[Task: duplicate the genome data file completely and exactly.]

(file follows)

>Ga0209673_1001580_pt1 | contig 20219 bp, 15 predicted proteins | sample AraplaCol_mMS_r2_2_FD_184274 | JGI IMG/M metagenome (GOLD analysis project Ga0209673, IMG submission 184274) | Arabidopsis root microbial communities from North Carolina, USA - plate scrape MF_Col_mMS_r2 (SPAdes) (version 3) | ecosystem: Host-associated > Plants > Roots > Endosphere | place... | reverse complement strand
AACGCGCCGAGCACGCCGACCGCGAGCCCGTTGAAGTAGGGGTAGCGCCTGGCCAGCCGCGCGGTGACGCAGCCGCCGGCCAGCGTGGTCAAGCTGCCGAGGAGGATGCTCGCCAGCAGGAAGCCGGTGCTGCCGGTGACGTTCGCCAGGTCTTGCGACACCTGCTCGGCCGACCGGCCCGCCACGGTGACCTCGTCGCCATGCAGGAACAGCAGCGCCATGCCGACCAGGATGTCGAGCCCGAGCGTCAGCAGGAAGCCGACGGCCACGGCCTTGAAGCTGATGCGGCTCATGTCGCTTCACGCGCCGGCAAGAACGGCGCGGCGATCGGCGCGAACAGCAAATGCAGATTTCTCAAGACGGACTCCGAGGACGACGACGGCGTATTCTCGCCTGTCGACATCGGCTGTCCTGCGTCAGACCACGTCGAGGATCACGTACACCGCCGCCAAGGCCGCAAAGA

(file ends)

>Ga0209673_1001580_pt1 | contig 20219 bp, 15 predicted proteins | sample AraplaCol_mMS_r2_2_FD_184274 | JGI IMG/M metagenome (GOLD analysis project Ga0209673, IMG submission 184274) | Arabidopsis root microbial communities from North Carolina, USA - plate scrape MF_Col_mMS_r2 (SPAdes) (version 3) | ecosystem: Host-associated > Plants > Roots > Endosphere | place... | reverse complement strand
AACGCGCCGAGCACGCCGACCGCGAGCCCGTTGAAGTAGGGGTAGCGCCTGGCCAGCCGCGCGGTGACGCAGCCGCCGGCCAGCGTGGTCAAGCTGCCGAGGAGGATGCTCGCCAGCAGGAAGCCGGTGCTGCCGGTGACGTTCGCCAGGTCTTGCGACACCTGCTCGGCCGACCGGCCCGCCACGGTGACCTCGTCGCCATGCAGGAACAGCAGCGCCATGCCGACCAGGATGTCGAGCCCGAGCGTCAGCAGGAAGCCGACGGCCACGGCCTTGAAGCTGATGCGGCTCATGTCGCTTCACGCGCCGGCAAGAACGGCGCGGCGATCGGCGCGAACAGCAAATGCAGATTTCTCAAGACGGACTCCGAGGACGACGACGGCGTATTCTCGCCTGTCGACATCGGCTGTCCTGCGTCAGACCACGTCGAGGATCACGTACACCGCCGCCAAGGCCGCAAAGA